Apple’s AI and I

I’m not going to lie. Siri has been a huge disappointment. It’s so bad when I really need it that I can’t trust it at all. The only times I use it now are when I’m just too lazy to type and I don’t care if it fails or not. Using it to do something in the car, such as message my wife or even just launch Waze without being stupid about it is pretty much a waste of time at this point. I still try it from time to time, but generally after the third incorrect voice-to-text translation of what it is that I’m trying to say, I rage quit it and start racing around corners as fast as I can to let out the anger.12

Apparently I’m not the only one who’s noticed that Siri fails at both comprehension and contextual awareness, because the default narrative right now is that Apple is doomed to fail against companies like Google and Amazon that have virtual assistants backed by the power of search. Doomed, I say! Usually default Apple is doomed narratives are laughable at best, and throat punch worthy at worst, but in this case even some notable Apple diehards are getting in on the fretting.

Where Apple suffers is big-data services and AI, such as search, relevance, classification, and complex natural-language queries.1 Apple can do rudimentary versions of all of those, but their competitors — again, especially Google — are far ahead of them, and the gap is only widening.

And Apple is showing worryingly few signs of meaningful improvement or investment in these areas. Apple’s apparent inaction shows that they’re content with their services’ quality, management, performance, advancement, and talent acquisition and retention. And they may be right — they may be fine.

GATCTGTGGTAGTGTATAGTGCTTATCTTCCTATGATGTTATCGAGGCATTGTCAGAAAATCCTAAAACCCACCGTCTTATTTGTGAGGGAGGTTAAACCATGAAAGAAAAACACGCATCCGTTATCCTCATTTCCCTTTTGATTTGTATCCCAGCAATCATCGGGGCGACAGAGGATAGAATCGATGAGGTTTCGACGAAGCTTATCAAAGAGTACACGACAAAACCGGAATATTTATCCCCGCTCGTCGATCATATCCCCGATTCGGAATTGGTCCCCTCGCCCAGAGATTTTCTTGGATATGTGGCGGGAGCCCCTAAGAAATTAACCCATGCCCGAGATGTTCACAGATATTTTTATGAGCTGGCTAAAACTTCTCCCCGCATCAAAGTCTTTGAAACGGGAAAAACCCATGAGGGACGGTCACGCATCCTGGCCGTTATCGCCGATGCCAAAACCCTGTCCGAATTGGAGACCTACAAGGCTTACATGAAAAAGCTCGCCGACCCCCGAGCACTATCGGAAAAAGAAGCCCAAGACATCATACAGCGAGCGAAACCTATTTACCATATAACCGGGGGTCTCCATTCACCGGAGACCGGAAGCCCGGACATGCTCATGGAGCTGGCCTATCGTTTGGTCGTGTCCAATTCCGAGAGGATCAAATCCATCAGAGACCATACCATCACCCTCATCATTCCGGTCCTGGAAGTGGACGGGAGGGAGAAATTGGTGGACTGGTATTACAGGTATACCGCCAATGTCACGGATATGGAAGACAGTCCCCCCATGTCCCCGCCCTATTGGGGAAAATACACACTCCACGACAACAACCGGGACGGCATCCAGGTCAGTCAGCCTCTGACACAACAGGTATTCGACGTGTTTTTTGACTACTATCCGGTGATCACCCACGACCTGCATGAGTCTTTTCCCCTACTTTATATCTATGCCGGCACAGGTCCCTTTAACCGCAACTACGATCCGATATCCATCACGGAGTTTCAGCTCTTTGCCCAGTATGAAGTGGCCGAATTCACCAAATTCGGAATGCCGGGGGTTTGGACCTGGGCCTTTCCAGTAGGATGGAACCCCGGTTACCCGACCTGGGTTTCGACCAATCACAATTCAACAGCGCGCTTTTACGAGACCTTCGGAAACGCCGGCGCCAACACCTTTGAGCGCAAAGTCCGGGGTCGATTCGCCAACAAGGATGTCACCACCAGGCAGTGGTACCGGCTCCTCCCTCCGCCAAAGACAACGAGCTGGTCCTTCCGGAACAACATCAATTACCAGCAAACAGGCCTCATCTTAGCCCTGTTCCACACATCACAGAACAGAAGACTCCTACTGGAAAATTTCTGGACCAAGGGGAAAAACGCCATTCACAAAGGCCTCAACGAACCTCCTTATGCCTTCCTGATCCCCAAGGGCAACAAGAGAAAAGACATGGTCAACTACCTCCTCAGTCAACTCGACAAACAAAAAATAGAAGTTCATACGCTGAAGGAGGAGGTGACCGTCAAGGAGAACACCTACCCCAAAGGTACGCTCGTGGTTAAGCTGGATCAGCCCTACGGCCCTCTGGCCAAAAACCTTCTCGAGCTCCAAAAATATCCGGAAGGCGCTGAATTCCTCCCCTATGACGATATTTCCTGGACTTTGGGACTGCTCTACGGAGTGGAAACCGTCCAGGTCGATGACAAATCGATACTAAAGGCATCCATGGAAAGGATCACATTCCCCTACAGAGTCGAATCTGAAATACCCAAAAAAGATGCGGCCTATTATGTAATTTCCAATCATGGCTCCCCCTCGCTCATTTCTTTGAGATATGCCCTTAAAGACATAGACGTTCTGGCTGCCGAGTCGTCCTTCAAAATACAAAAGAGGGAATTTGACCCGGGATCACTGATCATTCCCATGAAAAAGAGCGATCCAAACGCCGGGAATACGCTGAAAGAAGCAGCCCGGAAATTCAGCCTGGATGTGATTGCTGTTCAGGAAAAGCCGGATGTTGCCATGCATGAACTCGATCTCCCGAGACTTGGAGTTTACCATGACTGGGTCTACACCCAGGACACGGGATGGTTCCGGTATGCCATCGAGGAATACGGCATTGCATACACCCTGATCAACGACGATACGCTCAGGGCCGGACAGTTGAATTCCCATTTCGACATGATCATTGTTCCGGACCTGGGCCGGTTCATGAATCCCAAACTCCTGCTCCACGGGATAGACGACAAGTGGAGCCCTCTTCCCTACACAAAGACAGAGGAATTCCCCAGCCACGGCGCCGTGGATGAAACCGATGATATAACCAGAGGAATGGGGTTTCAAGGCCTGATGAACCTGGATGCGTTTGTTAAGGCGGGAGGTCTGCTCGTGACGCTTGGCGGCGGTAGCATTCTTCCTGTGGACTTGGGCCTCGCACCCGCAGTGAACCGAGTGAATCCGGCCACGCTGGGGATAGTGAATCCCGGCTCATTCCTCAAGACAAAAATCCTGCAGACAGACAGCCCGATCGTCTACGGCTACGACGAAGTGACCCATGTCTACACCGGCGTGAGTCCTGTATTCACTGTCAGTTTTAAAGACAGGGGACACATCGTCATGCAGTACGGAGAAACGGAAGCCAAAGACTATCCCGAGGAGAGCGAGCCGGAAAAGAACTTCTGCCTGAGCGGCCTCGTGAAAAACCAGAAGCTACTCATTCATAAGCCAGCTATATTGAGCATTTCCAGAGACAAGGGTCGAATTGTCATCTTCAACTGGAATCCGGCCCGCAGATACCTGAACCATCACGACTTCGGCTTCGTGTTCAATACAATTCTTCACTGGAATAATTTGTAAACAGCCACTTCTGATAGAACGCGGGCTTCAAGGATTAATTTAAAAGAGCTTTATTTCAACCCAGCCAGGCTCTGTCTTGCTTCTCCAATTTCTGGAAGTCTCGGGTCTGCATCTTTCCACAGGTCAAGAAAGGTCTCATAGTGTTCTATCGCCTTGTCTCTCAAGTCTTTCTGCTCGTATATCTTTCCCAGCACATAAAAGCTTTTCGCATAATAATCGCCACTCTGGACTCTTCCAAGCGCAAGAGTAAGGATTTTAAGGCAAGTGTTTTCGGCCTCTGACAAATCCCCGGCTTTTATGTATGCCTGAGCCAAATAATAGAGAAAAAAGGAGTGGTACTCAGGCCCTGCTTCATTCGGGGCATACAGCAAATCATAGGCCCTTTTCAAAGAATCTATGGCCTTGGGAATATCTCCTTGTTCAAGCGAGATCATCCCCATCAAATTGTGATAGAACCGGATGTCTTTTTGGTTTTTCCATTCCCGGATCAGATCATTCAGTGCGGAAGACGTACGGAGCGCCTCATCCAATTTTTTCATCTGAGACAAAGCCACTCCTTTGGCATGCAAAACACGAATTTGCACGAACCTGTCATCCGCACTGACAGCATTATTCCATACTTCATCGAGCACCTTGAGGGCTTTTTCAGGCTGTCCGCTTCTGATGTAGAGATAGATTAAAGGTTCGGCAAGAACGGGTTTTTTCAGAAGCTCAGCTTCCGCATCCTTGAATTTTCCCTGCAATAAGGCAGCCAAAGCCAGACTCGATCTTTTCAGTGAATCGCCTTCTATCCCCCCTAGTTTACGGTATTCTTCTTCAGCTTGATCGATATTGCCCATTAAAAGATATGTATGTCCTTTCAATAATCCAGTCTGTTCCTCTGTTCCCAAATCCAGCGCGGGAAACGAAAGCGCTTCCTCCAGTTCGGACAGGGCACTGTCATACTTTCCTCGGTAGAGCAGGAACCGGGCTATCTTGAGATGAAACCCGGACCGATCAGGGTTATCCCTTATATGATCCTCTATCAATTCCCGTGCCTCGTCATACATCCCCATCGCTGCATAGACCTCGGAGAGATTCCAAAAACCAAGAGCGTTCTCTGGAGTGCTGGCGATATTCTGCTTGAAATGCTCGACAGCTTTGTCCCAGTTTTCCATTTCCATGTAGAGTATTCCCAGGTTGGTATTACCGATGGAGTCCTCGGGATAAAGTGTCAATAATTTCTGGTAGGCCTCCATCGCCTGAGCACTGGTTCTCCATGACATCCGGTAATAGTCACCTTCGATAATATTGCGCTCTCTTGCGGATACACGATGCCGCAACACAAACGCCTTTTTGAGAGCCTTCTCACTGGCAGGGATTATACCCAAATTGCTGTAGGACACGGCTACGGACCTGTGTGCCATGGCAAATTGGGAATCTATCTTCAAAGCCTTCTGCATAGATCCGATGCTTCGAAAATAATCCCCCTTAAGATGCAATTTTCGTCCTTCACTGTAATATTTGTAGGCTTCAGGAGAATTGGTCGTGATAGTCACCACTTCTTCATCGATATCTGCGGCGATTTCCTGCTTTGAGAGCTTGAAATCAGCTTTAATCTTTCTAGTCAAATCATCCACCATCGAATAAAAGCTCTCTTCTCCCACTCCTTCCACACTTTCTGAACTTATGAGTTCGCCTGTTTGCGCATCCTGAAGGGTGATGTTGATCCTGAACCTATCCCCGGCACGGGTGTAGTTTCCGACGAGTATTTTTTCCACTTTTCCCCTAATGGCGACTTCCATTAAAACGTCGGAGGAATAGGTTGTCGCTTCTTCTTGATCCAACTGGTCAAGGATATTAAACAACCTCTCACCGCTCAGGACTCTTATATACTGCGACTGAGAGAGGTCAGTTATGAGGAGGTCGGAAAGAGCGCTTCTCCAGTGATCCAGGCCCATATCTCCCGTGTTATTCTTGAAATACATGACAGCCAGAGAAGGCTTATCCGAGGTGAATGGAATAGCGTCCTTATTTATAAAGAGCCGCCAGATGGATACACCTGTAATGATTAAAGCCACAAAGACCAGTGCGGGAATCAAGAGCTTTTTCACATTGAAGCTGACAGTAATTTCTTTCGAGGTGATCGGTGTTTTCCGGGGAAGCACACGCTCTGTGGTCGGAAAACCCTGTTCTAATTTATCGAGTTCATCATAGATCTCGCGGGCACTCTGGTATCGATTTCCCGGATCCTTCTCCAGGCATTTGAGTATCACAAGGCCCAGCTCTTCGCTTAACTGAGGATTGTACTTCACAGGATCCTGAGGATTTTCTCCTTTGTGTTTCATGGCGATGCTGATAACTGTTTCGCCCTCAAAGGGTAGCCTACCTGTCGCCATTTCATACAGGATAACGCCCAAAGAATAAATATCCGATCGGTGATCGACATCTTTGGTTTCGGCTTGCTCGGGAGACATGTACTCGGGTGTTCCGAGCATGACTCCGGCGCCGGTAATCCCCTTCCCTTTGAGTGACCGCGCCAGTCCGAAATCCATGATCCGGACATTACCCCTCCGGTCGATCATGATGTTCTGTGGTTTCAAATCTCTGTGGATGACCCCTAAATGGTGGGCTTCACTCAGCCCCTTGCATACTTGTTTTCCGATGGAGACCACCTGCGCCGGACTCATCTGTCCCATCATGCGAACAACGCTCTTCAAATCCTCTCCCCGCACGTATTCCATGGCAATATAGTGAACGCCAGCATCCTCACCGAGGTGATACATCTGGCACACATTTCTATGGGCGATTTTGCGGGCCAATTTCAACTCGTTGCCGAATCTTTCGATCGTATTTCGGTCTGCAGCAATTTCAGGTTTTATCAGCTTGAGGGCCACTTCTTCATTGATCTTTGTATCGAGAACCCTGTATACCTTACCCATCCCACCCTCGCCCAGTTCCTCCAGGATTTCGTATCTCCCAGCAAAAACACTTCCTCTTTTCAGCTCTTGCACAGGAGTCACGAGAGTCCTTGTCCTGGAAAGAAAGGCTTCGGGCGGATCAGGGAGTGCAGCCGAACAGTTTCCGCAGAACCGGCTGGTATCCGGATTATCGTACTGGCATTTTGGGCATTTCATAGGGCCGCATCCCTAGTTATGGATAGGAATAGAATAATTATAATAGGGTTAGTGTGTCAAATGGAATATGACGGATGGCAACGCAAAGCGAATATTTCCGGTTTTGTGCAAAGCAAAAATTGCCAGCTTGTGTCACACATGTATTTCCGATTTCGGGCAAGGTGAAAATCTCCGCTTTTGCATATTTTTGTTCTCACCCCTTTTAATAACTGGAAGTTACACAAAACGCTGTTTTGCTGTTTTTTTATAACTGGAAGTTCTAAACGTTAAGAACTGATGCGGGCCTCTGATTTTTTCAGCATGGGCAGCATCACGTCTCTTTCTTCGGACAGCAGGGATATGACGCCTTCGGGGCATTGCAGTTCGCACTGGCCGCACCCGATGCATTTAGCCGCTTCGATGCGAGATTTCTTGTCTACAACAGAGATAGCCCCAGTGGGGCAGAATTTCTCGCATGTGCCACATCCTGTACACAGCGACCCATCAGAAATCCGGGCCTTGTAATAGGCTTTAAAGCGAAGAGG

– Marco Arment, May 21, 2016

Marco Arment always takes heat anytime he opens his mouth, but most of that is just idiotic overreaction and the fact that he inevitably backtracks when people start yelling at him. If he’d just tell them all to shove it, he’d be fine. Some people just need to be told to shut up before they respect you, especially on the internet. In this case, I actually agree with Marco’s post, based upon Siri’s lack of visible progress and the seemingly small amount of effort Apple is putting into it. Siri was first unleashed upon the world in 2011. Five years later, it’s no longer funny that Siri often doesn’t have a clue what people are talking about and that it handles almost everything by performing a generic web search and dumping the results on the screen for the user to deal with. It really does appear to those on the outside (i.e, everyone) that Apple is not meaningfully advancing the technology of Siri.

Brian Roemmele disagreed with Marco a couple days ago on Medium, outlining a more positive take on the situation:

The “Apple is not ready for AI” narrative is quite uninformed and does not align with the facts. There is quite alot going on with the Siri team on what I am calling Siri2. Apple has also acquired rather important and vital AI startups. The results of these acquisitions will begin to surface in 2016.

He then goes on to list some of the acquisitions that he believes will bear fruit for Apple’s intelligent assistant, and predicts a coming smarter Siri, which he dubs Siri2.

Brian expands upon this theme in a separate Medium post, published yesterday: